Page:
Sunday, December 04, 2005

I Never Bought the Notion of Dune As Science Fiction Either

Hal Duncan, he of InfernoKrusher fame, has weighed in on the latest definitional tempest in a teapot (brief recap: Chiang started it, VanderMeer, Morgan, Mamatas and probably a whole bunch of others have responded). The entire post is worth reading, but I'm particularly fond of this:
If a genre -- like, you know, from generis -- is a "family" of fiction then, really, we're not talking about two inbred clans with long-standing feuds who'd slaughter any man, woman or dog who even dared to suggest there might be shared blood between them. Science Fiction as Clan Campbell! Fantasy as Clan Macdonald! The genre as the blood-stained battleground of Glen Coe! And never the twain shall meet.

Fuck that shit.

The families have been intermarried from the Year Dot, fucking and fighting for centuries, coming together at weddings and funerals only to split and feud over insignificant insults, slight differences of opinion blown up out of all proportion. Some of that family have married into money. Others live in penury. Resentments bubble. Alliances are made and broken. Drunken uncles insult their next of kin. Black sheep are ostracised. But for all the bickering and backstabbing, the talk of this side of the family and that side of the family, the gene pool is too mixed, I'd say to talk about SF and Fantasy as different forms, different genres, in an analytically rigorous way. Formally, we can talk about Space Opera, Technothriller, Epic Fantasy, Swords and Sorcery, because these are qualitatively distinct; but if SF includes Dune and Fantasy includes Gormenghast... I mean, where's the magic in Gormenghast, and isn't Dune chock full of it? Priests and prophecies. A drug that lets you warp reality, gives you visions of the future. Monsters and messiahs. And what's the most fantastical idea in Gormenghast? A really big house.
Back when it was still a separate blog, I got into a slightly heated discussion on Electrolite when I maintained that the Harry Potter books were not, in any meaningful way, fantasy. I also went on to assert that I've always thought television shows like Babylon 5 and Farscape made more sense when you thought of them as fantasy rather than science fiction. I've been wondering for a while if I'd like to wade back into the definitional morass on this blog, but I think Hal has made the point rather definitively, at least in this incarnation of the discussion. And really, when The Baroque Cycle starts winning science fiction awards, isn't it time to admit the profound subjectivity of all these labels?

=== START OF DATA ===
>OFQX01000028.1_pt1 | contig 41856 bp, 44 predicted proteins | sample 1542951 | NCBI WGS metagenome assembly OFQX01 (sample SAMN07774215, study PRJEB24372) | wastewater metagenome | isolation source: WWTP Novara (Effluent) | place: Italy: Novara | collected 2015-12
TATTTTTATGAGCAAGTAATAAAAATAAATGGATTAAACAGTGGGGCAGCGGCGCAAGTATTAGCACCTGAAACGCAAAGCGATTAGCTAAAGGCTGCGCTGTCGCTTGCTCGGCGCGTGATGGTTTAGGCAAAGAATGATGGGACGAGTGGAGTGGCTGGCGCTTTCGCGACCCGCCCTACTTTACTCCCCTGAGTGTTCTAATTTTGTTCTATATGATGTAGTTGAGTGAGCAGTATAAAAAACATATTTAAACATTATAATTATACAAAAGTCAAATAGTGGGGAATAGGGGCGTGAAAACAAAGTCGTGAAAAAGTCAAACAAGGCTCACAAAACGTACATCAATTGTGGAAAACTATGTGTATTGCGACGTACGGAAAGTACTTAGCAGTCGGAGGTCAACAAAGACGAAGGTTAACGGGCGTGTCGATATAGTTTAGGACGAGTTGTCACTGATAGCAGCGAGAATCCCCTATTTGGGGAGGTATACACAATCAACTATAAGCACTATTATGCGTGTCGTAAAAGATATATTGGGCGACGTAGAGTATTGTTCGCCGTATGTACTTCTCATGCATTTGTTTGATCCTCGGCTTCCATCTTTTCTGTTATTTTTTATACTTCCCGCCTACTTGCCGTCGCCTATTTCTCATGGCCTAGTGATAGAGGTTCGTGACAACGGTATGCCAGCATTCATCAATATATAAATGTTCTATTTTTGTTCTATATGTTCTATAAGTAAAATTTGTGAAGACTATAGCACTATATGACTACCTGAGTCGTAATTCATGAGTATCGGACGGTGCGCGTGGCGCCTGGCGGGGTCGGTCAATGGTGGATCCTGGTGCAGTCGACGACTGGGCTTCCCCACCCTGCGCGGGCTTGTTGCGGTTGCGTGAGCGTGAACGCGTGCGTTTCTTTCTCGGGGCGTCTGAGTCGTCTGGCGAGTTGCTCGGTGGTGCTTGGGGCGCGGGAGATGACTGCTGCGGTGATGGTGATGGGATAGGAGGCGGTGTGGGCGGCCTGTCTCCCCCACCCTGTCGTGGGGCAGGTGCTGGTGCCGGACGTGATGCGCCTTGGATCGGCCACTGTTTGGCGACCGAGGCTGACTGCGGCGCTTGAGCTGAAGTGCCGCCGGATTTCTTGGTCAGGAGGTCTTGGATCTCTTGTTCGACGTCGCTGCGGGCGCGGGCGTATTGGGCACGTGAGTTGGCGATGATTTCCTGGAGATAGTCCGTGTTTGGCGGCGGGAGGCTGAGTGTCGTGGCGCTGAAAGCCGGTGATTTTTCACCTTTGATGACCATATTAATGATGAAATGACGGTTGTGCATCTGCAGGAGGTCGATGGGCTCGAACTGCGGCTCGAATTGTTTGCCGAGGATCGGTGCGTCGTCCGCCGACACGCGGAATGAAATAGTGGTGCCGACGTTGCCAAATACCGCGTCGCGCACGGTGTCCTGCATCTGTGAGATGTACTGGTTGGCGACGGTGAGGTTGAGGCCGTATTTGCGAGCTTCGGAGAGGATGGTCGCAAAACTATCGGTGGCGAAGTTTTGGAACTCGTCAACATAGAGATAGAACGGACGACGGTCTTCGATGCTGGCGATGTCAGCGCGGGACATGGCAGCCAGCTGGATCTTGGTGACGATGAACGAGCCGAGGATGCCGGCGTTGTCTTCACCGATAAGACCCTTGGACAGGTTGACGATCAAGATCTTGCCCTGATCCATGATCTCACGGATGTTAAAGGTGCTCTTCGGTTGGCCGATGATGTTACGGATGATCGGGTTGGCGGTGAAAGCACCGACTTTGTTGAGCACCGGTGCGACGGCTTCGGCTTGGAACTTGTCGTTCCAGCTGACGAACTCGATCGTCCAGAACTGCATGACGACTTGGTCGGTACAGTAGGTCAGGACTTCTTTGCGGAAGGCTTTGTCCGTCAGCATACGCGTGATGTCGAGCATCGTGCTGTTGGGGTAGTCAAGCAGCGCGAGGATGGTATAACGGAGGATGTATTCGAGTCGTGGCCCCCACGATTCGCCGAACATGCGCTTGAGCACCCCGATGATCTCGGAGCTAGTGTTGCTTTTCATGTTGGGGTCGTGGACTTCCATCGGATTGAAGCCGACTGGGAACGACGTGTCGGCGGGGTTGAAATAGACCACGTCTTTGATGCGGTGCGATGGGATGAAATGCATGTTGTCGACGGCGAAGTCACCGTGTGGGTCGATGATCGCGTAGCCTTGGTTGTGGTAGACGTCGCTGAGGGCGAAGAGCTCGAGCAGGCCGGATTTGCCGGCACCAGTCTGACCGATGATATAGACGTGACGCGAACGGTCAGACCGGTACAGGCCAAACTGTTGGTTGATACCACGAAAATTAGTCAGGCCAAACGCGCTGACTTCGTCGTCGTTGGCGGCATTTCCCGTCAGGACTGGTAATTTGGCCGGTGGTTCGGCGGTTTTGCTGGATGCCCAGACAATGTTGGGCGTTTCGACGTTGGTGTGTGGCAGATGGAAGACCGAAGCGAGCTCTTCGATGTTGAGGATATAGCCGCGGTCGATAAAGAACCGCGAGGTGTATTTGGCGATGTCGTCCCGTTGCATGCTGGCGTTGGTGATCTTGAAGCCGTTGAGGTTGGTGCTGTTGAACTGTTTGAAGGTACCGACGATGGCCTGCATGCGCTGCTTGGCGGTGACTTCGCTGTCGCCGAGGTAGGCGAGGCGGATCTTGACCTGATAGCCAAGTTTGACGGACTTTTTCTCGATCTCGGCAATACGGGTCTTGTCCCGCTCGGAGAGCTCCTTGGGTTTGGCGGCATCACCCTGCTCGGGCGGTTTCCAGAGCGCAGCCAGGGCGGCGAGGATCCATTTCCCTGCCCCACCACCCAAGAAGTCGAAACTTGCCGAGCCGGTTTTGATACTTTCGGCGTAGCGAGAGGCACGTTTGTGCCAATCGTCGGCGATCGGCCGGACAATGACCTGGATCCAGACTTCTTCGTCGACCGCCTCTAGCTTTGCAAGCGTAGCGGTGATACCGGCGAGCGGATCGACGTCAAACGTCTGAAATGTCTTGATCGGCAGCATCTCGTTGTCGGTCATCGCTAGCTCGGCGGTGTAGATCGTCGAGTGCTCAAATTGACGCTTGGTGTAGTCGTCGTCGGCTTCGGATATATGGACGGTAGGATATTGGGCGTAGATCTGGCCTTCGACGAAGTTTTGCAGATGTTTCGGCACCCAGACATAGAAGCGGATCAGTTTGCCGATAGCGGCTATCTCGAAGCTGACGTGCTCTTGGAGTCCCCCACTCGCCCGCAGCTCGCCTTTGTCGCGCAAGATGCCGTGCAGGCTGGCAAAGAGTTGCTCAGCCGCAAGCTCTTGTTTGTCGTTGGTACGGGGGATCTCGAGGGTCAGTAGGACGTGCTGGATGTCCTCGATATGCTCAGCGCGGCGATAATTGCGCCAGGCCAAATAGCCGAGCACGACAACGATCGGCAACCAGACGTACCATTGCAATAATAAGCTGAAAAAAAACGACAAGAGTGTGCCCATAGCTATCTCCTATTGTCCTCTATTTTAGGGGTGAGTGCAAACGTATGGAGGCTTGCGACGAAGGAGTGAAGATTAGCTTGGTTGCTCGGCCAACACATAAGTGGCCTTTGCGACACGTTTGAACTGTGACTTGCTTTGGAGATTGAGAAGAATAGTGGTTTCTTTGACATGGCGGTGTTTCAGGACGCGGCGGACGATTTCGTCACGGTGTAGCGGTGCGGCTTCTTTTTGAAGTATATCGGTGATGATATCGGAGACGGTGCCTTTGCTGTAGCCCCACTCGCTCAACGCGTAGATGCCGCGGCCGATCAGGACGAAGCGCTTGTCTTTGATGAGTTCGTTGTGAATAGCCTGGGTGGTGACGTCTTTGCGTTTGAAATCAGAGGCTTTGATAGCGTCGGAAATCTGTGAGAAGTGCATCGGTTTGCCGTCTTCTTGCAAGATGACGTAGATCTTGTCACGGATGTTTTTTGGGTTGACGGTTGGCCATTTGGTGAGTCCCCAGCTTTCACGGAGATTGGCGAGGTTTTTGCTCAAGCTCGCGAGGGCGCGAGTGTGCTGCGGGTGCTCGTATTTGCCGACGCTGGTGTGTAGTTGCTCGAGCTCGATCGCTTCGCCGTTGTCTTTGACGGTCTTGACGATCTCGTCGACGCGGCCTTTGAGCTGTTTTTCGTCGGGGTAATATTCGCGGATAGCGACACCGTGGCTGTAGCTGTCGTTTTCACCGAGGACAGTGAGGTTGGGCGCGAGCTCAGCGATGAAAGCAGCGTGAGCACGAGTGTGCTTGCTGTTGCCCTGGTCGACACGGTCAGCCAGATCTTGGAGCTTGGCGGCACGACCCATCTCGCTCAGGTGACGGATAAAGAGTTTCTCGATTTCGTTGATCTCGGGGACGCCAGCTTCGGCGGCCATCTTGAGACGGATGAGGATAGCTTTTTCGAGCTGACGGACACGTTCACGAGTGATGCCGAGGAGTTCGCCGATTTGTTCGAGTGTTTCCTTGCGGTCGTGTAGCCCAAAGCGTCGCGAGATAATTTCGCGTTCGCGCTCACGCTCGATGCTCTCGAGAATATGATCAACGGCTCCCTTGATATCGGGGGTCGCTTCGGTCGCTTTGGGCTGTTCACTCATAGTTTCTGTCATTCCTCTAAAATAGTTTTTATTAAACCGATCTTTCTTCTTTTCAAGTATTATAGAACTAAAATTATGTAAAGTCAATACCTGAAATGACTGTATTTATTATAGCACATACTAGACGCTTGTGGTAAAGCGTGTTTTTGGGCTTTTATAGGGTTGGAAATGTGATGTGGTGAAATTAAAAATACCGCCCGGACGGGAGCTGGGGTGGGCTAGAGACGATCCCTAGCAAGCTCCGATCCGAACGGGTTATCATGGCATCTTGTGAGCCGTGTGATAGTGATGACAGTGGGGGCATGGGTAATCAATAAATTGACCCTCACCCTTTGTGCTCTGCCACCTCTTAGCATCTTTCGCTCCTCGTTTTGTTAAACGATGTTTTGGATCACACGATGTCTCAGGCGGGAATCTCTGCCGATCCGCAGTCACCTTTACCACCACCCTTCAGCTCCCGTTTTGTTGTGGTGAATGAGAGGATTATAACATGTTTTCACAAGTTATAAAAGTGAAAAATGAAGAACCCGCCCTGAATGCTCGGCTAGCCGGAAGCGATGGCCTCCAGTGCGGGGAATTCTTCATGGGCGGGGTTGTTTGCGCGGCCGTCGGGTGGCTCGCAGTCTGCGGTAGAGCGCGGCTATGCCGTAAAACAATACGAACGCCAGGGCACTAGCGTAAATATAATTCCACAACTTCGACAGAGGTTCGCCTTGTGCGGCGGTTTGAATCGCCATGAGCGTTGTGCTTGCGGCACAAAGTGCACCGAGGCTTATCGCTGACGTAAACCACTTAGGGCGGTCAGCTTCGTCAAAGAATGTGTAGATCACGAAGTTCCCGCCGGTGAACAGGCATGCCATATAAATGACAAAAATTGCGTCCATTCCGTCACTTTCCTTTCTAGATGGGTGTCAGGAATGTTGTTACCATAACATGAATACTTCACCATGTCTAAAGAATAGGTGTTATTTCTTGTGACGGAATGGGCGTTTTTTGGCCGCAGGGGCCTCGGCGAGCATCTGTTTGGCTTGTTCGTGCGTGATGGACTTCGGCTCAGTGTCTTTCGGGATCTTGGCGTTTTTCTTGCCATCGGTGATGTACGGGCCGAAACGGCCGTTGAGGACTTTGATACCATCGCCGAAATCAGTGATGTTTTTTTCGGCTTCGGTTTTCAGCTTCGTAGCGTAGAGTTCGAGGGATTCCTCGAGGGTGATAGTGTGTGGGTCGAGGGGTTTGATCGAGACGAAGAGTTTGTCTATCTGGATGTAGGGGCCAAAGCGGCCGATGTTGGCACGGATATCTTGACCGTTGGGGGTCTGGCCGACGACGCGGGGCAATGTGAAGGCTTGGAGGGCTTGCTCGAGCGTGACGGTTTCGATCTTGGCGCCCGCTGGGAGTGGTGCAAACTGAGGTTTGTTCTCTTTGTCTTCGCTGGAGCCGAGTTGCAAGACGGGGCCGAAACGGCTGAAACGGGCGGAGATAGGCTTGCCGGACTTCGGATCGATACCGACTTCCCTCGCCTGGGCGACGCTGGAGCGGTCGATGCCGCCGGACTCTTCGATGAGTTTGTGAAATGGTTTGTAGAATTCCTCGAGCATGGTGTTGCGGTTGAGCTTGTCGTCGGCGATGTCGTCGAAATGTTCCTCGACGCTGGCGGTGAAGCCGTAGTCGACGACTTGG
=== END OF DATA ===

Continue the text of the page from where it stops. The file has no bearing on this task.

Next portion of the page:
6 comments:

Graham Sleight said...

Or, to disagree slightly (I think), perhaps it's time to take on board Chip Delany's point, relayed by PNH in the Electrolite thread: that definitional arguments are *always* going to end up in a morass of boundary cases, and that description rather than definition is the way to go. Genres can, as HD says, interbreed in ways that species never can, and taking an either-or approach to a book like _Vellum_ will end up being reductive.

Pigeonhed said...

Some time back I speculated on the Harry Potter series ultimate conclusion -- Harry discovers Hermione is really his sister, she falls in love with Ron, and in the finla fac-off Harry meets Voldemort who reveals: 'I'm your father Harry'

Ted said...

I remember the essay in which Delany made that point, and I thought I was trying to engage in description rather than definition. Given my recent experience, I now feel that it's hard to even attempt description in an online forum without attracting the attention of someone looking to fight over definitions.

Graham Sleight said...

Ted, I thought you were trying to engage in description - arguing for a distinction which allowed room for ambivalence and boundary cases. (And a distinction which I need to think about some more, hence my not having posted on it, but which strikes me right now as very interesting indeed.) The question of why people took it as an attempt to define a line on the sand, or an algorithm to separate sf wheat from fantasy chaff, is separate - and I can see why you feel that some people have misprisioned what you said. I suppose what the debate has persuaded me of is the need for a critical language that doesn't stop at one kind of characterisation for a different work: Perdido Street Station can have a science fiction outlook in a fantasy-flavoured world and a horror-driven plot, and we don't need to assign it one generic identity over the others.

Rich said...

A classic lumper-splitter argument. There's fish, there's fowl, then there are flying fish and diving birds. The only real way that it makes a difference is when the marketing of a book gets in the way (such as when a bookstore tries to decide where to shelve the boundary cases).

As for my view, let me quote Chairman Mao: "Let a thousand flowers bloom!"

Helen Louise said...

Just had a look at your post on why Harry Potter isn't fantasy. Would have to say I (mostly) agree, and think that if the film makers realised this we might actually get a good movie out of Order of the Phoenix (I was really disappointed by Goblet, I'm sure if I hadn't read the book I would have found it extremely forgettable, despite the pretty special effects). I think the main problem is when people start applying common motifs of either genre as defining motifs of the genre. So Star Wars has space ships and technology, but 'science fiction' is a silly term for it. It's pretty much set "once upon a time" and has magic... it's a sort of fairy tale, really. On the other hand I read a fantasy/mystery story recently in which the 'magic' angle was described so coldly and with a complete lack of whimsy that it might as well have been "science fiction".

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